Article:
Checking in with the Spring Season Gryphons

Jeff Jordan II.  Credit: Tony Correa

Jeff Jordan II. 
Credit: Tony Correa

Colette Harley '17   Credit: Jim O’Connor

Colette Harley '17
Credit: Jim O’Connor

Erin Chafatelli  Credit: Tony Correa

Erin Chafatelli 
Credit: Tony Correa

Athletes are amazing people. I think they are amazing because they are able to balance a full course load and participate in competitive and physically challenging sports. The Gryphons 2014-15 athletic season has, thus far, been successful and full of growth. It is hard to believe that it is already time to wrap up basketball and swimming and move on to softball and men’s volleyball. But, without further ado, I present recaps and previews of more impressive student-athletes who are breaking school records and raking in points left and right!

On Feb. 28, the Men’s Basketball team will finish their 2014-15 season. The young team won their first and only game against Pratt at Homecoming in November. The squad is noticeably young; it consists of nine first-year students. Head coach Chris Ehmer predicts that with more time the team will continue to grow and be competitive in every game. “I think we’ve come a long way, but we need to keep getting more polished,” Ehmer explained. Some highlights from this past season include a tight game against Maritime on Jan. 17, which ended in a very close loss of 62-65. In Skyline games against Martime and Mount Saint Vincent, rookie Keith Burns ('18) led the Gryphons with 29 points, which earned him Athlete of the Week. 

In three weeks, the swimmers of the Men’s and Women’s teams will ditch their bathing suits, goggles, and caps after three months of competing. The swim season will end with a four-day competition at the Upper New York State Collegiate Swimming Association Championships. Eric Mitchell, the coach of the Men’s and Women’s swim teams, remarked that this season was full of highlights including the recruitment of first-year student Hannah Lawson ('18) who set school records for the 100- and 200-meter breaststroke. Mitchell added that the swimmers have “become a strong and closer team, which are all good things. We work on camaraderie and make sure we are cheering for each other. Swimming is a team sport at the NCAA level, but it’s really an individual sports so it’s easy to just get in and swim your laps and not worry about what the person next to you is doing. We make sure that everyone is aware to cheer on the person who’s still swimming behind them.” Six seniors, three men and three women, will graduate from the team this year.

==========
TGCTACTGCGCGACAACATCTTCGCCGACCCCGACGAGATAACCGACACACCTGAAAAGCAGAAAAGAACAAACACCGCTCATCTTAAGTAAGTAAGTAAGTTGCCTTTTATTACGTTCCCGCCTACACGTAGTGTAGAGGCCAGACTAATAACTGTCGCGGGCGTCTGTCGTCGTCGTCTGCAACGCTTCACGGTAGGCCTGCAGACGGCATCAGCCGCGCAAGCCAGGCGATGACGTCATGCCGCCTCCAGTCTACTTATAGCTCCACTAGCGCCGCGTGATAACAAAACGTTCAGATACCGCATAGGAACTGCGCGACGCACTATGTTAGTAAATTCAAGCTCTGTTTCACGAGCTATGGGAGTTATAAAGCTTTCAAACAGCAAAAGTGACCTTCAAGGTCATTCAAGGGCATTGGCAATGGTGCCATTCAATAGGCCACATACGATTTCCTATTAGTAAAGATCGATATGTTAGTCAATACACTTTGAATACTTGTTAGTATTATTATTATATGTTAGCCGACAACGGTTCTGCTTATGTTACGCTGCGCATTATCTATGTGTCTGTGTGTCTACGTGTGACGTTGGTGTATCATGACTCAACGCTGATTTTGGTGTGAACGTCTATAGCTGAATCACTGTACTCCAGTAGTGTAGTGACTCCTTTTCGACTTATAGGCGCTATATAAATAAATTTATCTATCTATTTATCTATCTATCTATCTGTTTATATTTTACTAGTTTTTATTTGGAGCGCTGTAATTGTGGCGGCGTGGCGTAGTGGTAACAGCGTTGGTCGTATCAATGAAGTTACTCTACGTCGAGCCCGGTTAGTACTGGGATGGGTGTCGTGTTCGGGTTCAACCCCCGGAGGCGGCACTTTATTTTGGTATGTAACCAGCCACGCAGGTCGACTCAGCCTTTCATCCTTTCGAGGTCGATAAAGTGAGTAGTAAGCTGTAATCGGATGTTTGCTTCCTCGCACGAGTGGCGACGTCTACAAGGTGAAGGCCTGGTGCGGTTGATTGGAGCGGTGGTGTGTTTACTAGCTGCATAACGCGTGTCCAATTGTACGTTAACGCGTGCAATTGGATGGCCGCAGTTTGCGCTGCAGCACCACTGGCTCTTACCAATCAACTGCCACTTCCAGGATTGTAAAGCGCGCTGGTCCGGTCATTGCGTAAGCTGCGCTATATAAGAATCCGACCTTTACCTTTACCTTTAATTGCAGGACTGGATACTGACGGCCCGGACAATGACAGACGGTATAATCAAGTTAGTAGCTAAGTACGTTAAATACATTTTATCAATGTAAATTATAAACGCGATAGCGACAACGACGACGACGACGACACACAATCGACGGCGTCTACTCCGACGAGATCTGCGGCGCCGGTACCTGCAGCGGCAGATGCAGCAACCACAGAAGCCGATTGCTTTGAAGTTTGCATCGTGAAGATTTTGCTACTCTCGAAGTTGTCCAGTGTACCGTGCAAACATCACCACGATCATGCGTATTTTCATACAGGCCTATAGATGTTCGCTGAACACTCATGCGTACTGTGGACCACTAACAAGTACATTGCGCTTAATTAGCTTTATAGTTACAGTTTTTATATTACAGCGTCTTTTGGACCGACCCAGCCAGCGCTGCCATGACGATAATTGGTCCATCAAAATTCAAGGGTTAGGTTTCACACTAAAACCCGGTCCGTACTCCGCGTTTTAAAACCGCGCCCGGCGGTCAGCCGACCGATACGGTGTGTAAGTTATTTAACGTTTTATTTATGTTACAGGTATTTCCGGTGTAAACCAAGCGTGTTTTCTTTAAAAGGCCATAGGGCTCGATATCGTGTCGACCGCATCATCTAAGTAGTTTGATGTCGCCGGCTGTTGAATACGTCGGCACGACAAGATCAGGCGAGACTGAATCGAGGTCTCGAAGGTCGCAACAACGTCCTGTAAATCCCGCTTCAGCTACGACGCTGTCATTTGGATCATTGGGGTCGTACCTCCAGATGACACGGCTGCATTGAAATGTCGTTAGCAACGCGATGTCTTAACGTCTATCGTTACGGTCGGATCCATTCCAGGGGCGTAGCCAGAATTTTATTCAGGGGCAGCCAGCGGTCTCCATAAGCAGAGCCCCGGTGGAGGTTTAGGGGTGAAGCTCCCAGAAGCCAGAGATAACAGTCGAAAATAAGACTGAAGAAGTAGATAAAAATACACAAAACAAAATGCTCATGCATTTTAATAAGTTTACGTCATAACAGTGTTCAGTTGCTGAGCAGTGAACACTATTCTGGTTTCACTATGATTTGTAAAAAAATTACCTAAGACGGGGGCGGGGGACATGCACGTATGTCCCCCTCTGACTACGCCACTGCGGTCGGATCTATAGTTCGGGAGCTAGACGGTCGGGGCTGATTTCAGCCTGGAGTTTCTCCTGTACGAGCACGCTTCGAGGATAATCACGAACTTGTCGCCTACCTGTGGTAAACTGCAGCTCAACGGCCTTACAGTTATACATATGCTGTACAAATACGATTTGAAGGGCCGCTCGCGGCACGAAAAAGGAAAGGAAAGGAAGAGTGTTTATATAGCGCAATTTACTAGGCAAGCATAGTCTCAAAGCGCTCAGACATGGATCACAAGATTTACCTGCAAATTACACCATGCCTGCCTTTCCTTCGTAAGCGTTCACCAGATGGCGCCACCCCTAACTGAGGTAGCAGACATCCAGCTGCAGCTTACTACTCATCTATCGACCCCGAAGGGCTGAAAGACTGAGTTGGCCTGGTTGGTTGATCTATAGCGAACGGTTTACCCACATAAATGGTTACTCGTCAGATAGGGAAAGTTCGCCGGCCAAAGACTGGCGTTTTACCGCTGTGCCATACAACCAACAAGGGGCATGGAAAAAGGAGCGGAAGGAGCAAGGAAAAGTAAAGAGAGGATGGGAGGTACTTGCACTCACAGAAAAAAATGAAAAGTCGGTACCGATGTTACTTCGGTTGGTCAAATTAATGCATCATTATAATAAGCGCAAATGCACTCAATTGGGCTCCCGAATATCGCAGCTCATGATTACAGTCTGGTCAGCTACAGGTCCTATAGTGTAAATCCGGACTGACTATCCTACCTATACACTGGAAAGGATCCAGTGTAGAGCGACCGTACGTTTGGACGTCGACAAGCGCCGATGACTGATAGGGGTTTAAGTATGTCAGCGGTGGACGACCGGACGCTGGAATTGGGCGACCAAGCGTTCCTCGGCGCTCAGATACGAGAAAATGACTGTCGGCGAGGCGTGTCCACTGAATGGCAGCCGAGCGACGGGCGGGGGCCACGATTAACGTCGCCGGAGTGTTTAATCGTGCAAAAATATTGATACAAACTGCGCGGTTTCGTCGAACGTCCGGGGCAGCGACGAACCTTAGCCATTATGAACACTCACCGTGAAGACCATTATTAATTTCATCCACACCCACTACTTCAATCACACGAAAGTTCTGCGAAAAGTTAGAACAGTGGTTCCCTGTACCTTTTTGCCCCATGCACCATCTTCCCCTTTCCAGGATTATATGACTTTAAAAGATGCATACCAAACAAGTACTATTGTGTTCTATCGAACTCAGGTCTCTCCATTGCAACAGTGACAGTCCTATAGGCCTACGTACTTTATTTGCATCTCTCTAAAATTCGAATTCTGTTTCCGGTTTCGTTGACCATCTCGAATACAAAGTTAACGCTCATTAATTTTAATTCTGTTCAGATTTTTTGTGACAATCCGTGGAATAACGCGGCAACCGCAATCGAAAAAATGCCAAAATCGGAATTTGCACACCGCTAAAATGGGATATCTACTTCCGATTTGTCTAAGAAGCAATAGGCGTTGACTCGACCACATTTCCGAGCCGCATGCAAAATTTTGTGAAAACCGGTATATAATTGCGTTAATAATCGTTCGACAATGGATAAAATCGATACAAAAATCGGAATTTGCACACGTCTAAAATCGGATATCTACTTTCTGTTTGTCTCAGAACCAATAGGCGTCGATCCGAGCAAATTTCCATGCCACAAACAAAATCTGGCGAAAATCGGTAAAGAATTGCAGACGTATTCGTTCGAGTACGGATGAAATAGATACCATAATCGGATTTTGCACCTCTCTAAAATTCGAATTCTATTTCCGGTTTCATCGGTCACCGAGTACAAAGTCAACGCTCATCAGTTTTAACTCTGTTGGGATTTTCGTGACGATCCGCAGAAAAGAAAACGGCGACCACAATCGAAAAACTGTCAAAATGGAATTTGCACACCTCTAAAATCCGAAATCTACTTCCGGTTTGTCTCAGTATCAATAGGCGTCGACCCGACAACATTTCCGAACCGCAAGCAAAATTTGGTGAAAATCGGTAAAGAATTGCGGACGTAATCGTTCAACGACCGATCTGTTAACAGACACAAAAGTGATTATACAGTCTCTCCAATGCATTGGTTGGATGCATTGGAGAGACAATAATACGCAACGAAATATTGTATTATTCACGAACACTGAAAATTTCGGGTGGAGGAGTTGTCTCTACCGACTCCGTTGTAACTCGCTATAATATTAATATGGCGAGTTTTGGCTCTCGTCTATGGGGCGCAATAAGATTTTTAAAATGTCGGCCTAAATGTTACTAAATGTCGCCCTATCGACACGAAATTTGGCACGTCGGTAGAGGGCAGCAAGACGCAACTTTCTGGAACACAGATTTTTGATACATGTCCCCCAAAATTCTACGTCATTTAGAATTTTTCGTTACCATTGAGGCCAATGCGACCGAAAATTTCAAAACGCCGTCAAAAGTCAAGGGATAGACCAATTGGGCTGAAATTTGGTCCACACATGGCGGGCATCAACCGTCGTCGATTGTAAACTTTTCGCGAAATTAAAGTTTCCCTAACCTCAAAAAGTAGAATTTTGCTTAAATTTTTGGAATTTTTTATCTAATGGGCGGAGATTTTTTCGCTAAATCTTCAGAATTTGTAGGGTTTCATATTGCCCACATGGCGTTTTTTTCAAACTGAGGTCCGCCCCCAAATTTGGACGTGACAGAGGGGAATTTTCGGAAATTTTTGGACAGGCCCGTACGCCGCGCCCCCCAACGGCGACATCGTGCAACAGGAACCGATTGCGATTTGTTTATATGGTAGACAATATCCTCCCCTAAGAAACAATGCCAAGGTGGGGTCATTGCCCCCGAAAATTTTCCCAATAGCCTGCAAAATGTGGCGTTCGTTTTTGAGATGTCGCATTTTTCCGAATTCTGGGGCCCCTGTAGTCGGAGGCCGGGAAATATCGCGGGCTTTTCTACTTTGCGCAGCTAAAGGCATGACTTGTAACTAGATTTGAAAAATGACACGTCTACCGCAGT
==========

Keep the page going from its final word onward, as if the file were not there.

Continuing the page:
Although the softball season will not officially begin until March, second-year coach Chelsea Sheehan will train her young team for six weeks at Sarah Lawrence in preparation for their first game of the season. On March 11, they will kick off their season against Yeshiva, before traveling to Myrtle Beach for a week of training in warm South Carolina. Last year was Sheehan’s first season coaching at SLC and she notes that it was a “learning curve” for her and the team. The players and coaches have agreed that their season is not about winning or losing. Instead, the softball team looks to put in their full effort and energy during every practice and game.  The team has seven first-year students and three seniors. The Gryphons will host their first home game of the season on Mar. 29 against Mount Saint Vincent. 

SLC offers a wonderful diversity of activities to explore one's interests. The focus of the women's basketball club program is to offer students a previously-unavailable way to enrich and enhance their college experience. Women's Basketball is about learning and improving a set of skills, as well as overcoming the challenge of working as a team made up of individuals from all walks of life. The women’s basketball club team is actively seeking and welcoming new players. Mark Burger, assistant coach of the men’s basketball team, is the head coach of the women’s team. Burger writes that he is “happy with this season because one of the things that makes this year so special is our diversity. We have players who started with zero experience and others who have played on a competitive team before. It's been a blast seeing them figure out how to succeed in a team concept.” Burger goes on to write that his “primary goal is to offer our student body another means of personal growth and self expression. This one just happens to be called basketball. In that sense my goal for the participants is to learn to overcome boundaries and have fun doing so.”

By Sadie Rose Zavgren '17

SLC Phoenix

The Phoenix is a non-profit, student-run publication representing the voices and opinions of Sarah Lawrence College community members. Our print edition publishes bi-weekly on Tuesdays, and our online edition is updated multiple times per week. Anyone may attend our open meetings at 9:00 PM on Wednesday nights in the North Room of the Pub.